If I'm towing one of my trailers, the above light is omitted in favor of a TL-LD500 on each rear corner of the trailer run steady on.

    I've been thinking about rigging up some yellow clearance lights for the sides of the canoe, like the big rig trailers. It's such a long trailer, over 15' total length.
    Last edited by CommuterRun; 09-26-07 at 06:44 PM.

  17. #17
    Senior Member Sledbikes's Avatar
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    this beats LEds by a mile and can be seen from

    riding and pimpin again

  18. #18
    Conservative Hippie
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    Fantastic side visibility, but I don't see anything fore and aft. Wouldn't meet legal requirements 'round these parts.

    Cool looking set up, though.

  19. #19
    loves his IRO. eXCeSS's Avatar
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    Quote Originally Posted by Sledbikes View Post
    this beats LEds by a mile and can be seen from

    Having blue lights on your car (unless youre a firefighter) in NY is illegal.

    I'd assume the same for a bike, but hey, it looks sweet.

  20. #20
    Senior Member Sledbikes's Avatar
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    Quote Originally Posted by CommuterRun View Post
    Fantastic side visibility, but I don't see anything fore and aft. Wouldn't meet legal requirements 'round these parts.

    Cool looking set up, though.
    cars can see it the halo is a lot brighter, thats how dark it is around here as we dont have streetlights
    riding and pimpin again

  21. #21
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    Look up at night the next time a commercial aircraft flies overhead. Strobes to get your attention against the background of stars (or lights on the ground if you were in an aircraft above it), solid lights to aid tracking the object once you detect it. Same lighting principle on tall radio antennas.

    Based on these, I think both a flashing and steady lights. Two steady lights might be best so that other vehicles can judge how fast the distance between you and them changes based on how the separation between the two steady lights changes.

  22. #22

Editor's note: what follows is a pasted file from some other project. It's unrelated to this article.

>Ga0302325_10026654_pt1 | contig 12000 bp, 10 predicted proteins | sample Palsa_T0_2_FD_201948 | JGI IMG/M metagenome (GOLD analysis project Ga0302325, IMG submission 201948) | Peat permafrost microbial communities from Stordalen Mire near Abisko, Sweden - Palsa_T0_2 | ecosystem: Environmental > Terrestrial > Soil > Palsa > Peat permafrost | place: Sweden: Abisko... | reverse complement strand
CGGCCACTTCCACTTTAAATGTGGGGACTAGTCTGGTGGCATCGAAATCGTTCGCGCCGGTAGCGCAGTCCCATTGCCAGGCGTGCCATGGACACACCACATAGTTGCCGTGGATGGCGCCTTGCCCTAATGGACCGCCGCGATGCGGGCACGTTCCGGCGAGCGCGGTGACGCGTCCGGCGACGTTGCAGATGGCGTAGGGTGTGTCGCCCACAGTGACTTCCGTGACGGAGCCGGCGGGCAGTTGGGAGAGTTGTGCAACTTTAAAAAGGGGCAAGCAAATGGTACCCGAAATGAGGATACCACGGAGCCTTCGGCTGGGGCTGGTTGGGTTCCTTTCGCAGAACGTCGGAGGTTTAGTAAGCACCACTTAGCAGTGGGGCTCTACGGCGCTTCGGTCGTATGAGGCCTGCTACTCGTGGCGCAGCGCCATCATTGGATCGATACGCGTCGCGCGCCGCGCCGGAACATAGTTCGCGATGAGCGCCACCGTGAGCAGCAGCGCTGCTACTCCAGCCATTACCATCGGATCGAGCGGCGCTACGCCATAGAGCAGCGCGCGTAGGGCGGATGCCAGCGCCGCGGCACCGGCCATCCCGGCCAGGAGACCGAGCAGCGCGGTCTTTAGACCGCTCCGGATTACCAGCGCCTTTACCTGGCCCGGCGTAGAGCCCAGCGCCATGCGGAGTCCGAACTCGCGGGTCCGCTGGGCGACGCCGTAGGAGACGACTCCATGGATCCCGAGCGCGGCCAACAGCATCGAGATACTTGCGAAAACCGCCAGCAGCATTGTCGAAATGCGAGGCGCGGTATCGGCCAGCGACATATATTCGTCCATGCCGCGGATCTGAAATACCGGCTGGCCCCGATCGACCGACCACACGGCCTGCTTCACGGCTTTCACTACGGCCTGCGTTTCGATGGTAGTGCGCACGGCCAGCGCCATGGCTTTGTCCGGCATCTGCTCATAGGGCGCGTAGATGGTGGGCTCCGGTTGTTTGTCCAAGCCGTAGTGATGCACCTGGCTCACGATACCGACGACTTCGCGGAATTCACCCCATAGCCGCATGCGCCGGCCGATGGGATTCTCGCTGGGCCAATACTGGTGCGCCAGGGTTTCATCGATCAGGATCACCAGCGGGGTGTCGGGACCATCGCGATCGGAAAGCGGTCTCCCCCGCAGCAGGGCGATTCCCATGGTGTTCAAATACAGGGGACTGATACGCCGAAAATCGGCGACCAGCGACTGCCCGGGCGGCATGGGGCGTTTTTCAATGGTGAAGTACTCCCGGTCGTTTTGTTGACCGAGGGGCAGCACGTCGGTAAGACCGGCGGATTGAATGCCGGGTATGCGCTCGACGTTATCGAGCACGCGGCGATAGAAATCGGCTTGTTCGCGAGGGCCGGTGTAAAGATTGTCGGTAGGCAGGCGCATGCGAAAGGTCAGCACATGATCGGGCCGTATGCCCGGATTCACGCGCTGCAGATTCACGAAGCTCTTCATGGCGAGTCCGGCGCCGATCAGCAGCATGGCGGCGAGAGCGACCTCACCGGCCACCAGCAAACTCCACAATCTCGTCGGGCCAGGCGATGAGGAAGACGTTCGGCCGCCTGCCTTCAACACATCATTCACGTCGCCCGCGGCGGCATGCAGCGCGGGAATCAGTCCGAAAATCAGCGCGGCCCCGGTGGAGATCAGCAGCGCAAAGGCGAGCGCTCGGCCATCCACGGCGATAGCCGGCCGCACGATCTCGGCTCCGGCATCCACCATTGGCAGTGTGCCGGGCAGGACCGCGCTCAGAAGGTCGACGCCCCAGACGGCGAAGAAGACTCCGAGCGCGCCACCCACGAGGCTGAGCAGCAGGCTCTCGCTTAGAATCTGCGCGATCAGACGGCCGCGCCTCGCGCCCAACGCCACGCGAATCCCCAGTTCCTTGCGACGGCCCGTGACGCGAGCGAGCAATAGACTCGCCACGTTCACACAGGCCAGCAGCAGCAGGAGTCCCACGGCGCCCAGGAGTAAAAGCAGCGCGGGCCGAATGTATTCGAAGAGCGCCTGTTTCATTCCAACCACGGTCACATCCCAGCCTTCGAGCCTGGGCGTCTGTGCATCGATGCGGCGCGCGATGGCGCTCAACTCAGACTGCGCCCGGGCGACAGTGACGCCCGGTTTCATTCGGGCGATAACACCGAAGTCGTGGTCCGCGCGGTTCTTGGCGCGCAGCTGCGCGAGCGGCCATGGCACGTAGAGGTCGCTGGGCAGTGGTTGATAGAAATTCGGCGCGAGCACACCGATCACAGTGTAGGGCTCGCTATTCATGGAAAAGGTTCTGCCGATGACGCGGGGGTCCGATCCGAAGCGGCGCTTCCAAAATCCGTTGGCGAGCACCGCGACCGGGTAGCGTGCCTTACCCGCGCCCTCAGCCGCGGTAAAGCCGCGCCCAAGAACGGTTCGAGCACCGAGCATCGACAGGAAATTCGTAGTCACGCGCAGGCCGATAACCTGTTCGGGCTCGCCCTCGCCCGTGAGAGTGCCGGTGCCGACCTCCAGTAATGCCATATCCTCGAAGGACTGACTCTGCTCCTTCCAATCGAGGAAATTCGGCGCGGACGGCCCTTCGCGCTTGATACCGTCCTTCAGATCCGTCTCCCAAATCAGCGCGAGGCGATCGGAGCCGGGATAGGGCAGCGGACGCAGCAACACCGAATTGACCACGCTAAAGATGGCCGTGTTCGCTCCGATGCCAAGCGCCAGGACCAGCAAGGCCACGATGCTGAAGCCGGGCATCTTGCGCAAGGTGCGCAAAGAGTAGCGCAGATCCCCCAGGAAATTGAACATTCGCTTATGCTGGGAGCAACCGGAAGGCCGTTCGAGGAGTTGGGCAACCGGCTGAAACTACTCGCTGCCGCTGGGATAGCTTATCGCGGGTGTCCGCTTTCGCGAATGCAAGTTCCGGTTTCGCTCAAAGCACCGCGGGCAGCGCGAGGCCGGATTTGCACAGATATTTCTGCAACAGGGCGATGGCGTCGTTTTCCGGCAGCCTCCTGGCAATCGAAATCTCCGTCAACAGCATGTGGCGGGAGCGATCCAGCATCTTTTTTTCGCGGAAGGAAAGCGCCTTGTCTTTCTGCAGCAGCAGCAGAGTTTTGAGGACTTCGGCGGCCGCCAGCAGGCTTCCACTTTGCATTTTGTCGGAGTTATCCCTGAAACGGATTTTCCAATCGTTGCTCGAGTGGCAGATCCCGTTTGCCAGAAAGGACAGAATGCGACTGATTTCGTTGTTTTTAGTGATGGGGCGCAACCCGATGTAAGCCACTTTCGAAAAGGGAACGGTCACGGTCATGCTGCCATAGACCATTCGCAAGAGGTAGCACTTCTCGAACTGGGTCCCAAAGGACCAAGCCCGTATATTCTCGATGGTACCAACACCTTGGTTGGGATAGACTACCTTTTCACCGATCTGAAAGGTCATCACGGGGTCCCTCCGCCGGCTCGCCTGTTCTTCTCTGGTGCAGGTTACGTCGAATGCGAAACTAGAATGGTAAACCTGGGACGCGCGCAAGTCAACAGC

Senior Member chtorr's Avatar
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    Quote Originally Posted by Giro View Post
    Look up at night the next time a commercial aircraft flies overhead. Strobes to get your attention against the background of stars (or lights on the ground if you were in an aircraft above it), solid lights to aid tracking the object once you detect it. Same lighting principle on tall radio antennas.

    Based on these, I think both a flashing and steady lights. Two steady lights might be best so that other vehicles can judge how fast the distance between you and them changes based on how the separation between the two steady lights changes.
    This makes a lot of sense. I may try my Superflash on solid and the Cateye "pickle" with one bank on solid and the other on flash. The Superflash is actually brighter than the Cateye on solid mode (also brighter when flashing). That may be the best of both worlds -- a lot of solid red light with a smaller amount of flashing red light.

  23. #23
    Senior Member randya's Avatar
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    Europe = solid, US = WTF?

  24. #24
    hrc.org [=] beoba's Avatar
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    I have a light which does a flashing pattern across 5 or so LEDs, where at any given moment at least one LED is on. I guess it could be considered "hybrid". I tend to use this since it both grabs attention and continually shows my position/velocity.
    "Buy a better life from the comfort of your sofa."

  25. #25
    Bicycle Repair Man !!! Sixty Fiver's Avatar
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    I run a solid light on my bike and a blinkie is mounted at the back of my helmet... the extra height of the blinkie is really atention grabbing since it is well above the levek of most tail lights.

    Some research also indicates the blinking lights are like a magnet to impaired drivers who will unconciously target in on the blinking light...which is a really bad thing.

    I run a 1 w or 10 w led up front and also run a small white blinkie that I mount to the head tube so it's flashing doesn't bother me